Have you ever been involved in a car accident? It is a pretty scary situation to say the least, and assuming it is only a little dingle you could still be experiencing some pretty strong emotions. Your heart is racing, you may be confused or dazed, or concerned about blocking traffic. All these things are running through your mind.
Recently as I was dropping my son to work, we came across one of his colleges in the car park, who had quite obviously been involved in a car accident.
It seemed no one was hurt, but the left front bumper was pushed into the drivers side door of the other car. At first glance you would automatically assume she was in the wrong.
I could see that the lady was visibly shaken and wasn’t quite sure what to do. There were a few other men that had come out into the carpark who were obviously known to both her and the driver of the other car.
I thought to myself that her collegues would take care of her and get all the details, but as I started to drive off, something about the way she was looking in my rear view mirror made me turn around.
I remembered when I was hit in the rear end a few years prior by a driver who was on his phone, the panel beater slipped a little card into my glove compartment after the repair was completed. On this card it detailed all the information that should be exchanged, in order to sort situations like these out.
When I looked over at this poor woman, she looked frazzled. Quite frankly, it looked like the other guys were ambushing her.
When you’ve had an accident you are really not thinking clearly. You’re worried that somebody may be hurt, about how much damage has been done and of course how much it’s going to cost. As well as how long you’ll be without a car while it is being repaired. The last thing you think about is what you need to do to protect yourself against any insurance claims.
While there were quite a few people there, they all seemed to be wandering around looking at both cars. No one was comforting this visibly distressed woman in any way. I reversed back to where she was, parked my car and grabbed the little card out of my glove compartment.
I walked over to her and asked her if she was ok? As she turned around I could see that she was on the phone, and was just was in the process of asking the person on the other end what she needed to do. That was when I handed her my little card which detailed the steps of exactly what needed to be done.
As she quickly hung up her call, I advised this lady, who’s name was Sandra, that I have been in her position and I know exactly how she was feeling.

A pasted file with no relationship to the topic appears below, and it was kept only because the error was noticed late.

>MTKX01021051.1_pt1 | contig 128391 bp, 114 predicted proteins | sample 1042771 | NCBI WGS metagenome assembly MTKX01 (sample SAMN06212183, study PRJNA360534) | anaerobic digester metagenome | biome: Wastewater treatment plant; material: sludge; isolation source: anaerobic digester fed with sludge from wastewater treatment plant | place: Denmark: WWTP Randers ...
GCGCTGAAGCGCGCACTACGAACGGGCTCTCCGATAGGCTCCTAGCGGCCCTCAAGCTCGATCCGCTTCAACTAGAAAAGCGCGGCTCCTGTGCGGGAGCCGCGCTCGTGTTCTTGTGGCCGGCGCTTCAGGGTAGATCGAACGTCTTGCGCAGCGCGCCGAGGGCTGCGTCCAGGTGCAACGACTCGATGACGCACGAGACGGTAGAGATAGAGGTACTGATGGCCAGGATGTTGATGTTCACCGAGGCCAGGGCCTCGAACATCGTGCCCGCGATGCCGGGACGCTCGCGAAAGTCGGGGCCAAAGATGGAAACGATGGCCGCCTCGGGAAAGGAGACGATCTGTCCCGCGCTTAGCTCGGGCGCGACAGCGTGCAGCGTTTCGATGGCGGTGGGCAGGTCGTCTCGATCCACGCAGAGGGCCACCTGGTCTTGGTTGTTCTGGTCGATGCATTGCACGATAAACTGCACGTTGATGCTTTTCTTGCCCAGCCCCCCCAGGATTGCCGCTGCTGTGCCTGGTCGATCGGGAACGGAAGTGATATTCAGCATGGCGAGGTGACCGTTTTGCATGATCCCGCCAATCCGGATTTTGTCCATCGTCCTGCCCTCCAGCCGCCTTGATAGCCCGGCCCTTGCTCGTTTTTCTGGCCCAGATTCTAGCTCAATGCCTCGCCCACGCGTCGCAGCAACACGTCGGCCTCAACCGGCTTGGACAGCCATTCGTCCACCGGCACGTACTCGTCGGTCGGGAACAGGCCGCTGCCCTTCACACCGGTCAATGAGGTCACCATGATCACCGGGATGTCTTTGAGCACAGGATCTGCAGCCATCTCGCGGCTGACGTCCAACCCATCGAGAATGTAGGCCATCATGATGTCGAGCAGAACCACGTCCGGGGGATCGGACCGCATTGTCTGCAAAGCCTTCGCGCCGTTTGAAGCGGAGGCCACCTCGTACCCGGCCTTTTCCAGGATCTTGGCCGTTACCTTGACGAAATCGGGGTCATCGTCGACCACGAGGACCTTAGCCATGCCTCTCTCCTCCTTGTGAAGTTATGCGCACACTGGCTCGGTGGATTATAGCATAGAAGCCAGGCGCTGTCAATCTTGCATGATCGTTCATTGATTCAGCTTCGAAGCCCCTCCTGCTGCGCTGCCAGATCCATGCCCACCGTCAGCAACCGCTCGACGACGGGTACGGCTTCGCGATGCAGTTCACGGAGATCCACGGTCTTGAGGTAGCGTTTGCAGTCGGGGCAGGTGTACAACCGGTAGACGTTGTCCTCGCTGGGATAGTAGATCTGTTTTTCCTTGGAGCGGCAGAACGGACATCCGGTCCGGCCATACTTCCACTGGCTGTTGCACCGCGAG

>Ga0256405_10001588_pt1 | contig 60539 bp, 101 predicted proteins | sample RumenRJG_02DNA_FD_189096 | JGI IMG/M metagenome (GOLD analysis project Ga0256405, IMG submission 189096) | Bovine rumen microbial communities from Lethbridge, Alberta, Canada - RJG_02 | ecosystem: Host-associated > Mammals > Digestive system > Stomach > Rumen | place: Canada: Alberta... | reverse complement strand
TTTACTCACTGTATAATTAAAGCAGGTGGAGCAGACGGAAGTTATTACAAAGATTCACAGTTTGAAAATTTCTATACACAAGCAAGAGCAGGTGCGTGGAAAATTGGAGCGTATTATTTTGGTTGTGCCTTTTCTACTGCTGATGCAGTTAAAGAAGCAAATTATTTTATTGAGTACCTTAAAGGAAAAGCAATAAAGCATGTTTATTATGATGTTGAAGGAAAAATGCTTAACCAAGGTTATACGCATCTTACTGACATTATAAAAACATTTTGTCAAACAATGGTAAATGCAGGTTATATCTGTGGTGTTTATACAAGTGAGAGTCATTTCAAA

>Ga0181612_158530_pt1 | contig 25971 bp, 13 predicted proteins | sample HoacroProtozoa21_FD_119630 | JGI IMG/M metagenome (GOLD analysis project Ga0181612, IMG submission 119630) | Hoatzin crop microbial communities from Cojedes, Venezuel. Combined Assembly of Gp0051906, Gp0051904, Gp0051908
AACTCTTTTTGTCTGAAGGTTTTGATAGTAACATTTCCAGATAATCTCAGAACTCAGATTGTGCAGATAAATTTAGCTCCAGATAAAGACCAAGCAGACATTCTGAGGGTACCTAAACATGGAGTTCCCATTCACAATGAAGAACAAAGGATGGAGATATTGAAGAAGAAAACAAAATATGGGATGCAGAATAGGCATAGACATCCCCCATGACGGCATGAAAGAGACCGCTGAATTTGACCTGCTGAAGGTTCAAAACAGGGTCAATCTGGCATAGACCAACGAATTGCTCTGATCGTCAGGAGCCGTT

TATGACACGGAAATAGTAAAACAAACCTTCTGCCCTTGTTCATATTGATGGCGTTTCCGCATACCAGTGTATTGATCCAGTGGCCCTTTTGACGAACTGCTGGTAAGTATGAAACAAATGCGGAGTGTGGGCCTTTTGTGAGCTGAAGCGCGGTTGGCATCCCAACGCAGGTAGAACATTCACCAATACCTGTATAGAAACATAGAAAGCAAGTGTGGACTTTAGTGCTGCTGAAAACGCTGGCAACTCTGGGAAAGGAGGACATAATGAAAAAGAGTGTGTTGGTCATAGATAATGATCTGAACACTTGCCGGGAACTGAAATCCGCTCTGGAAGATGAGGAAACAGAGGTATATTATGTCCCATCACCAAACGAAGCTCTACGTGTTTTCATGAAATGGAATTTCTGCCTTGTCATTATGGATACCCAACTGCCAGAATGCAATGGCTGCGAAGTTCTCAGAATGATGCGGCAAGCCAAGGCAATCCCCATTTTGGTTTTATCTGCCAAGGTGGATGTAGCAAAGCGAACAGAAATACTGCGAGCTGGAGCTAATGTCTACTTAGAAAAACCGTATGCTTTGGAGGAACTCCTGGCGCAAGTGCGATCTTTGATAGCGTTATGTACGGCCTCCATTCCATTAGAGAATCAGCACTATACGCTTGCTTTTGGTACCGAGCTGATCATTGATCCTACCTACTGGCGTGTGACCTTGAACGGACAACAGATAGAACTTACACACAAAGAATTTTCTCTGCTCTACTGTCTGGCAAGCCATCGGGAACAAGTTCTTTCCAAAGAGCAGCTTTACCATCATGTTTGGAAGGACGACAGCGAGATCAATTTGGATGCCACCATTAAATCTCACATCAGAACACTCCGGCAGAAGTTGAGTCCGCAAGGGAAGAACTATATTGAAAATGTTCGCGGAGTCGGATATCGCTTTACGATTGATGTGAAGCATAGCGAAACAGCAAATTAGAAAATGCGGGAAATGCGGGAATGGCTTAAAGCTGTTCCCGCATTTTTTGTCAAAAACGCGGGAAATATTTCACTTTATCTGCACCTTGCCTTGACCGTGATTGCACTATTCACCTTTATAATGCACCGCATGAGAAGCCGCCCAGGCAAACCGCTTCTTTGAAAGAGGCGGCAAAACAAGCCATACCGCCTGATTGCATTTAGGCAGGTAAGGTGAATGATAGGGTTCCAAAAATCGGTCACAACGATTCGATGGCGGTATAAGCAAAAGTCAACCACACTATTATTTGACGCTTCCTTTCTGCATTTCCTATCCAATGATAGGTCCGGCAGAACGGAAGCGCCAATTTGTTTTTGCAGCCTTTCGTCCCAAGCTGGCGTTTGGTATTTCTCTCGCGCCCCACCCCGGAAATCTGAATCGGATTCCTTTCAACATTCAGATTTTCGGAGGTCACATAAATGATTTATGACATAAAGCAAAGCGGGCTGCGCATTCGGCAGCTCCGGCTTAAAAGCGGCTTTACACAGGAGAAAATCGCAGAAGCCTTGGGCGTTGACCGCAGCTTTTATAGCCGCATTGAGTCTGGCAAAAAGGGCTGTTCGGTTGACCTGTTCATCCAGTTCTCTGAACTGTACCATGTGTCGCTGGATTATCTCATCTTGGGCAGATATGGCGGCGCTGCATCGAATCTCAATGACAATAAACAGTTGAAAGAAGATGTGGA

I explained to her about the card from the panel beater, and we went through it all together.
I also suggested that in addition to the information that needed to be exchanged, she should take a few photos of the position of the cars from a few different angles, as well as the damage to both vehicles and a picture of the other drivers’ licence, just for safekeeping.
Having a car accident is a terrible experience for anyone but having no idea what to do as well, is not the ideal situation.
Sandra immediately seemed to calm down. Having some directions to follow, and some obvious steps to take, put her mind at ease enough to start taking action.
As it turns out, Sandra was not at fault. The other driver was reversing back through the car park quite quickly, but was looking over his left shoulder and did not see he was heading straight for another car to his right.
I am so glad that I was able to assist Sandra in some small way. To help settle her nerves a little and start moving forward with what needed to be done.
But I was left without my little set of instructions in case I was ever involved in another accident.
So what is a girl to do? Create my own of course.
I have compiled an information sheet for you to download that will walk you through the main steps to take when involved in an accident. While it is not a requirement to contact the police for all accidents, each and every situation is different, along with each state and country’s laws. If you are unsure, please check with a professional, such as the police or your insurance company if you need further assistance.
Note: This is intended as a guide only. No responsibility will be taken for any issues arising from the use of this download.